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The Foundations of Social

Research
Introduction: Research is About
Questions
◦ What methodologies and methods will we
be employing in the research we propose
to do?
◦ How do we justify this choice and use of
methodologies and methods?
◦ What kind of knowledge do we believe will
be attained by our research?
◦ What characteristics do we believe that
knowledge to have?
◦ How should our audience regard the
outcomes of our research?
◦ Why should our audience take these
questions seriously?
The Foundations of Social
Research
At issue in the questions are four
steps of inquiry that constitute the
basic elements of the research
process:
◦ What methods do we propose to use?
◦ What methodology governs our choice
and use of methods?
◦ What theoretical perspective lies
behind the methodology in question?
◦ What epistemology informs this
theoretical perspective?
The Foundations of Social
Research
Methods: The techniques or
procedures used to gather and
analyze data related to some
research question or hypothesis.
Methodology: The strategy, plan
of action, process or design lying
behind the choice and use of
particular methods and linking
the choice and use of methods to
the desired outcomes.
The Foundations of Social
Research
Theoretical Perspective: The
philosophical stance informing
the methodology and thus
providing a context for the
process and grounding its logic
and criteria.
Epistemology: The theory of
knowledge embedded in the
theoretical perspective and
thereby in the methodology.
The Foundations of Social
Research
The Foundations of Social
Research
The Foundations of Social
Research
(See Table 1, page 5 of Crotty
Text)
What purpose do the four
elements serve?
◦ Ensures soundness of research
design (validity)
◦ Assists in justifying research
◦ How might we outline our research
proposal in these terms?
2 methods
The Foundations of Social
Research
1. Discussion of Research
Methods
2. Discussion of Research
Methodology
3. Discussion of Theoretical
Perspective
4. Discussion of Epistemology
(In communication…)
The Foundations of Social
Research
1. Discussion of Epistemology
2. Discussion of Theoretical
Perspective
3. Discussion of Research
Methodology
4. Discussion of Research
Methods
The Foundations of Social
Research
Epistemology
◦ A way of looking at the world and
making sense of it
◦ How we know what we know
◦ The nature of knowledge, its
possibility, scope and general basis
◦ Philosophical grounding for what
kinds of knowledge are possible and
how we can ensure that they are
both adequate and legitimate.
The Foundations of Social
Research
Major Types of Epistemology
◦ Objectivism
◦ Constructionism
◦ Subjectivism
The Foundations of Social
Research
Objectivism
◦ Meaning and meaningful reality exists
as such apart from the operation of any
consciousness.
◦ The tree in the forest is a tree,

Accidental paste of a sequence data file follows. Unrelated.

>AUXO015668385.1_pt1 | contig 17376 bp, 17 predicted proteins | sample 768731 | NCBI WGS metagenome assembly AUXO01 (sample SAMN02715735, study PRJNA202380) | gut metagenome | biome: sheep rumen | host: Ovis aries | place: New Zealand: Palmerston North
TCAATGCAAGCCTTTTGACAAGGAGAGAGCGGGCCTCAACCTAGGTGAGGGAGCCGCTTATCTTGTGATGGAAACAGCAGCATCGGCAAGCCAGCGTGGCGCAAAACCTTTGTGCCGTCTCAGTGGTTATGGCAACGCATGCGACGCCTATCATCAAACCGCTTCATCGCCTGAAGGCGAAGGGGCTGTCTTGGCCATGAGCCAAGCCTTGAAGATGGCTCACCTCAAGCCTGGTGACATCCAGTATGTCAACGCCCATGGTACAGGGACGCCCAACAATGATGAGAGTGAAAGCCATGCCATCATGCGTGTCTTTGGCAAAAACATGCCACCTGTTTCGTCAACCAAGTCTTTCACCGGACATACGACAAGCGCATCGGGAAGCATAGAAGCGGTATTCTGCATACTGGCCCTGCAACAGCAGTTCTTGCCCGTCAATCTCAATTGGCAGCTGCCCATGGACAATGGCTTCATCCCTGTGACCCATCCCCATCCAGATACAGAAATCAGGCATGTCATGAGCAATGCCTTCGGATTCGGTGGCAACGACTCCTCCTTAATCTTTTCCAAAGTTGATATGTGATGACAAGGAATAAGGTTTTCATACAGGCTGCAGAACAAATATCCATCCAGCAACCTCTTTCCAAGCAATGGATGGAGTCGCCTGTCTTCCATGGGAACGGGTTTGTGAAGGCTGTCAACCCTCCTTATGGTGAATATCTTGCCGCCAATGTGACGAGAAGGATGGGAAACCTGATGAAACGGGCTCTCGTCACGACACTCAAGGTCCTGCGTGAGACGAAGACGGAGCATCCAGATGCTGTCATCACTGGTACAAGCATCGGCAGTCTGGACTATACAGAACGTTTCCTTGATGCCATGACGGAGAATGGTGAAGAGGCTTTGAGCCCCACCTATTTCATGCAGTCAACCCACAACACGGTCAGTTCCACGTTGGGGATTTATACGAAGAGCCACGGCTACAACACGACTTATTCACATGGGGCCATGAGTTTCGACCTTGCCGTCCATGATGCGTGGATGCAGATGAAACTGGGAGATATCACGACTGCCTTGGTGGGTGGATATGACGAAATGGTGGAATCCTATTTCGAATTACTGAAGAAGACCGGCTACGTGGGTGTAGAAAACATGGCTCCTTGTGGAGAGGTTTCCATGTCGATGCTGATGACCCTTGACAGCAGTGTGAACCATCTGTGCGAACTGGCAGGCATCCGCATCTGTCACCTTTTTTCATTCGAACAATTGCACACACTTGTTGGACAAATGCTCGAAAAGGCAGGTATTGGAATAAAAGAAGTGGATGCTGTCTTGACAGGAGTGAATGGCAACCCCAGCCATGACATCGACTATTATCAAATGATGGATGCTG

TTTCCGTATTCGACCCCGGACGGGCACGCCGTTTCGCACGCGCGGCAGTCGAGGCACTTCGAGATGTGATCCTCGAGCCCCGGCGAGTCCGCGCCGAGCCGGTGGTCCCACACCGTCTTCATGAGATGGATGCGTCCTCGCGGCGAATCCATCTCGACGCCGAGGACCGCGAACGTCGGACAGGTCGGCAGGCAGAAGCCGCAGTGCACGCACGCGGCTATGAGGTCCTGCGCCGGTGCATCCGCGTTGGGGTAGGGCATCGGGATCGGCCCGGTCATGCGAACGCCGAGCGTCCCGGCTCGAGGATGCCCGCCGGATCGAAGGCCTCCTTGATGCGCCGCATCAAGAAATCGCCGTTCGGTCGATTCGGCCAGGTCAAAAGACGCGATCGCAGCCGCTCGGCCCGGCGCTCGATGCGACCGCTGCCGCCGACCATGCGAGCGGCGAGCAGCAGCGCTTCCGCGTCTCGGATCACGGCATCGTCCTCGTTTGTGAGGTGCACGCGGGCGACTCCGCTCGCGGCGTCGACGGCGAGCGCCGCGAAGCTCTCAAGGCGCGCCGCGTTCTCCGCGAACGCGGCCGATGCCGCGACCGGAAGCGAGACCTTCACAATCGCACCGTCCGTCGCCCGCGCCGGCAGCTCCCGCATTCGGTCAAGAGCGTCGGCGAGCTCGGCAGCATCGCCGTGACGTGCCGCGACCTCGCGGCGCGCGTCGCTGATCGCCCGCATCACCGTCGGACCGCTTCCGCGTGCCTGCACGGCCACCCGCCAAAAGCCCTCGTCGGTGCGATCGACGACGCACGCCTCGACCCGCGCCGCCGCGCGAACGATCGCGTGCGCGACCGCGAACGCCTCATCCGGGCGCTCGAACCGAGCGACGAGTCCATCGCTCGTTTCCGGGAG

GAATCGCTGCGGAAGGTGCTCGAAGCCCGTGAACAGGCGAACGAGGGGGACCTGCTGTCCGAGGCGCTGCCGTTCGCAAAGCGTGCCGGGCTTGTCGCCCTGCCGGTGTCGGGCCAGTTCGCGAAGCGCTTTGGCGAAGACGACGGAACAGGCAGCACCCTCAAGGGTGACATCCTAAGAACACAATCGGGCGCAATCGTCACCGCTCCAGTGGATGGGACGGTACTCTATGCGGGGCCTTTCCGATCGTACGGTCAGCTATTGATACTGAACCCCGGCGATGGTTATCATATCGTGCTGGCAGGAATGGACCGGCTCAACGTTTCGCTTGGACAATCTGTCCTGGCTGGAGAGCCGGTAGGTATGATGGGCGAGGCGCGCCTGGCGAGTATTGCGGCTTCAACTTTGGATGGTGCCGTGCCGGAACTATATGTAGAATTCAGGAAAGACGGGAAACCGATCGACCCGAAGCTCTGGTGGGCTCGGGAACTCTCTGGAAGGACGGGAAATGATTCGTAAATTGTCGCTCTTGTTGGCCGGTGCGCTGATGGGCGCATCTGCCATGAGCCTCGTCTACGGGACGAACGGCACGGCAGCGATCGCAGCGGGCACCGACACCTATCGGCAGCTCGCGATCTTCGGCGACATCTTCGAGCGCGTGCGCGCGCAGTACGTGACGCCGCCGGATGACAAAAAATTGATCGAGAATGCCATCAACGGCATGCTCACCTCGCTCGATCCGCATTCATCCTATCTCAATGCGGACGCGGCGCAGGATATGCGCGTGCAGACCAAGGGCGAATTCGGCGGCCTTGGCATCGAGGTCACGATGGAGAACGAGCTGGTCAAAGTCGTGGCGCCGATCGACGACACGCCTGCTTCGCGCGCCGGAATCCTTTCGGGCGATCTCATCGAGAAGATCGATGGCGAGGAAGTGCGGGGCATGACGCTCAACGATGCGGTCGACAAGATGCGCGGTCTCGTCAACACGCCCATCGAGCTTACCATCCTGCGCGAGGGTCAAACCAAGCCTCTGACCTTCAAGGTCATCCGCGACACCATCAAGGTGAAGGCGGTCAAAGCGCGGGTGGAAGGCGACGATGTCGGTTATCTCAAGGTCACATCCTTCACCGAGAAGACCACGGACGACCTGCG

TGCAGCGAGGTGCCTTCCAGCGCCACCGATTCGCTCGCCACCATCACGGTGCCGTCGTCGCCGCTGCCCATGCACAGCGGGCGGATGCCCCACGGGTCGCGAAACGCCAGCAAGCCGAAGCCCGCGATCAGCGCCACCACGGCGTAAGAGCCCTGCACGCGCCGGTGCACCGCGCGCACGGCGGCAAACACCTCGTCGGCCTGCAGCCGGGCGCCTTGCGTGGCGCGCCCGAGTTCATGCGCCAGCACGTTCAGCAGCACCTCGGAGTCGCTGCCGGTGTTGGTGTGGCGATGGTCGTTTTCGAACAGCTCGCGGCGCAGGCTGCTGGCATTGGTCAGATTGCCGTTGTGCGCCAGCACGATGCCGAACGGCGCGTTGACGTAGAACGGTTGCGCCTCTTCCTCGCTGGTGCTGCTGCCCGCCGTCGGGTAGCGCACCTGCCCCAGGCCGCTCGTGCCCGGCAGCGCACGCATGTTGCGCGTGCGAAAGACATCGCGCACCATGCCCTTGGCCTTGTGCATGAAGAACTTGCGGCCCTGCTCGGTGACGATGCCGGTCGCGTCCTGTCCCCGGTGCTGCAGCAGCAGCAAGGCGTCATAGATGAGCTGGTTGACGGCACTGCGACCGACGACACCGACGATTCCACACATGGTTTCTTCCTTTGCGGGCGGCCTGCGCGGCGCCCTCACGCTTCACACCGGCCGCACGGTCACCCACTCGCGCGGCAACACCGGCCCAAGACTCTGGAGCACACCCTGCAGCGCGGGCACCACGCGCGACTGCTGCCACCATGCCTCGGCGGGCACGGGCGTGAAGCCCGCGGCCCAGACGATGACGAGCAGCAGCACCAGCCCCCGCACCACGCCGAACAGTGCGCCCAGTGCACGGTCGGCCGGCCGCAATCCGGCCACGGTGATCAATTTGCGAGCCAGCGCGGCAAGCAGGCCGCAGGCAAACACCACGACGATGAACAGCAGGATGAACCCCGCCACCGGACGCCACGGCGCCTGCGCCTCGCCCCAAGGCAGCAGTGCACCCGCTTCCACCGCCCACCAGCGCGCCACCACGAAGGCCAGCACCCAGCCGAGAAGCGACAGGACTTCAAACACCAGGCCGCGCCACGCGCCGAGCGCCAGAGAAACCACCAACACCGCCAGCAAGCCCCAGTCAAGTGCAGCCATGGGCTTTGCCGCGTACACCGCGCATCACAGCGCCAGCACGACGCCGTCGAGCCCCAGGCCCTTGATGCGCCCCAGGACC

regardless of whether anyone is aware
of its existence or not
◦ Without humans, it carries intrinsic
meaning of ‘tree-ness.’
When human beings recognize it as a tree,
they are discovering a meaning that has
been there all along.
The Foundations of Social
Research
Constructionism
◦ There is no objective truth waiting
for us to discover it. Truth, or
meaning, comes into existence in
and out of our engagement with the
realities in our world. There is no
meaning without a mind.
◦ Meaning is not discovered but
constructed.
Subject and object emerge as partners in
the generation of meaning.
The Foundations of Social
Research
Subjectivism
Meaning is imposed on the object
by the subject.
The object itself makes no
contribution to the meaning
Meaning comes from anything
but the object to which it is
ascribed.
The Foundations of Social
Research
Question to class for discussion:
◦ How would taking one of these three
epistemological stances affect how
you do your research?
The Foundations of Social
Research
Ontology
◦ The study of being
◦ Concerned with what is (as opposed
to how we come to know what is)
◦ Concerned with the nature of
existence
◦ Ontological issues and
Epistemological issues tend to
emerge together
◦ “Realism is often taken to imply
Objectivism” One is ontological, one
is epistemological, which one is
which, how are they different? See p.
The Foundations of Social
Research
How would creationists and
evolutionists view the 3rd
paragraph statement on p. 10?
What does it mean to say, “The
existence of a world without a
mind is conceivable. Meaning
without a mind is not.”
The Foundations of Social
Research
On page 12, Why does Crotty tell
us that there are very few
restrictions on where these left-
to-right (and even occassionally
up and down) arrows may go in
the four part schema? Do you
agree, why or why not?
The Foundations of Social
Research
Crotty critiques research
textbooks that pit qualitative and
quantitative methods against one
another and instead argues the
divide should be at the
epistemological or theoretical
level, not at the methodology or
methods level. Why does he do
this?